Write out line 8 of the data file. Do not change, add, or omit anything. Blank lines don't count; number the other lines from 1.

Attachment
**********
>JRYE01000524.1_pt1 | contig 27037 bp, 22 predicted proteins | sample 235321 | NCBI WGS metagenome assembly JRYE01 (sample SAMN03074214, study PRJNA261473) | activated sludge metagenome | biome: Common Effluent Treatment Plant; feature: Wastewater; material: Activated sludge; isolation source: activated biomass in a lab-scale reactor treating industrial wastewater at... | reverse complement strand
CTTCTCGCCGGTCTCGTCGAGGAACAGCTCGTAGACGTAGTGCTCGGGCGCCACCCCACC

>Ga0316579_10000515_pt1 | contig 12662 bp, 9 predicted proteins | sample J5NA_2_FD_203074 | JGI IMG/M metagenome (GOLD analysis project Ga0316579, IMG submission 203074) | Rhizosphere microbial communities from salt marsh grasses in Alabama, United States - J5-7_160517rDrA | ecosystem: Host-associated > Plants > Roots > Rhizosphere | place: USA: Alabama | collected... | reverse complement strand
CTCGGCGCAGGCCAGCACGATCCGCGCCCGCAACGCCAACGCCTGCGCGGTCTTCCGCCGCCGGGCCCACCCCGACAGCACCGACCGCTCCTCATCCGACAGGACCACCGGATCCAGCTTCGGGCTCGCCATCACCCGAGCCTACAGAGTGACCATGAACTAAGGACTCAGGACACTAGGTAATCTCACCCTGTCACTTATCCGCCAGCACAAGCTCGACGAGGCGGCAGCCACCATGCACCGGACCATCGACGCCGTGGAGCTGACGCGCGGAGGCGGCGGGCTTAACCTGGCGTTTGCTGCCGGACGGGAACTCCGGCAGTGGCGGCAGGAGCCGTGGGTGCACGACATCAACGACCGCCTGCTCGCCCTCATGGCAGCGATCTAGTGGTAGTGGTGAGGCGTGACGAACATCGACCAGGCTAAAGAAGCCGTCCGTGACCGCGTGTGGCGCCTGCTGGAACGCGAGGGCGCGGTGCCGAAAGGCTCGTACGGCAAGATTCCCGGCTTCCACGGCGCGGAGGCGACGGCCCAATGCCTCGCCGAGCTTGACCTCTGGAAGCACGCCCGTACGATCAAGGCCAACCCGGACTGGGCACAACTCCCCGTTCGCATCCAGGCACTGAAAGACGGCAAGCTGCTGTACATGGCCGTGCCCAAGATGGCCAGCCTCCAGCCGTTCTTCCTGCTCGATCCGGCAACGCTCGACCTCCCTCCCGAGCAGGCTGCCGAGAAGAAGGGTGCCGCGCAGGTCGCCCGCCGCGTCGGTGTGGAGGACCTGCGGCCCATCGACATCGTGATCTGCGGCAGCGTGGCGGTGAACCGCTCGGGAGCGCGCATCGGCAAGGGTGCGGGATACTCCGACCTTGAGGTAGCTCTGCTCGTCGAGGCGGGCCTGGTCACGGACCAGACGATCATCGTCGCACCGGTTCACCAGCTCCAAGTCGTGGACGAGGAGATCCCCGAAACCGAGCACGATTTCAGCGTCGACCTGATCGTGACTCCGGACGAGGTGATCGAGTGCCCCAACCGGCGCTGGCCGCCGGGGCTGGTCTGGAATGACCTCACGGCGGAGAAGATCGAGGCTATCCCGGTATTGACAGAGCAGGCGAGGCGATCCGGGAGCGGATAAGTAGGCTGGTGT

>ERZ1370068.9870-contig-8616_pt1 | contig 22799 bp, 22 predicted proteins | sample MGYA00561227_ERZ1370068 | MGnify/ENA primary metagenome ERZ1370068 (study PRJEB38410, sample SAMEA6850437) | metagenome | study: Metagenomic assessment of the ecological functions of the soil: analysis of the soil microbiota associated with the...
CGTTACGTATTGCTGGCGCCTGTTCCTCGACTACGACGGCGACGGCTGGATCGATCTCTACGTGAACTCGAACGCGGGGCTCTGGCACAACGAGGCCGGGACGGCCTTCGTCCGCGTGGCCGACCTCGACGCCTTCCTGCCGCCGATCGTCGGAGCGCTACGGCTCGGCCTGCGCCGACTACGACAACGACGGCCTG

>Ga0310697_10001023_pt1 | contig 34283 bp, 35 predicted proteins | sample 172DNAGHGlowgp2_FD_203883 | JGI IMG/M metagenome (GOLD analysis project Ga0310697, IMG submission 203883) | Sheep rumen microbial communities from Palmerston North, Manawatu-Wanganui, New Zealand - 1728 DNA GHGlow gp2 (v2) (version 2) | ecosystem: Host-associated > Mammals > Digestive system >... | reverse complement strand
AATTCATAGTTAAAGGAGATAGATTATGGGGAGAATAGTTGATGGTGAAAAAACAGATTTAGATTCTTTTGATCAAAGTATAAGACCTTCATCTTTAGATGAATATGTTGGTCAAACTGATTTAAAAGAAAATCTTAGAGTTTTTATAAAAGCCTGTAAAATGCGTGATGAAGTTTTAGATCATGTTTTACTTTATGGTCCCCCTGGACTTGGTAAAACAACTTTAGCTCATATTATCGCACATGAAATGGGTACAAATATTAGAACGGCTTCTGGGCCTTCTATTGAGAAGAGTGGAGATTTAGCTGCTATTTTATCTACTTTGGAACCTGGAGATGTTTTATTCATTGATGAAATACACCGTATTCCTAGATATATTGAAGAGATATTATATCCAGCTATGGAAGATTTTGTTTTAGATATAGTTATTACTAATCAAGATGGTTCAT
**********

AATTCATAGTTAAAGGAGATAGATTATGGGGAGAATAGTTGATGGTGAAAAAACAGATTTAGATTCTTTTGATCAAAGTATAAGACCTTCATCTTTAGATGAATATGTTGGTCAAACTGATTTAAAAGAAAATCTTAGAGTTTTTATAAAAGCCTGTAAAATGCGTGATGAAGTTTTAGATCATGTTTTACTTTATGGTCCCCCTGGACTTGGTAAAACAACTTTAGCTCATATTATCGCACATGAAATGGGTACAAATATTAGAACGGCTTCTGGGCCTTCTATTGAGAAGAGTGGAGATTTAGCTGCTATTTTATCTACTTTGGAACCTGGAGATGTTTTATTCATTGATGAAATACACCGTATTCCTAGATATATTGAAGAGATATTATATCCAGCTATGGAAGATTTTGTTTTAGATATAGTTATTACTAATCAAGATGGTTCAT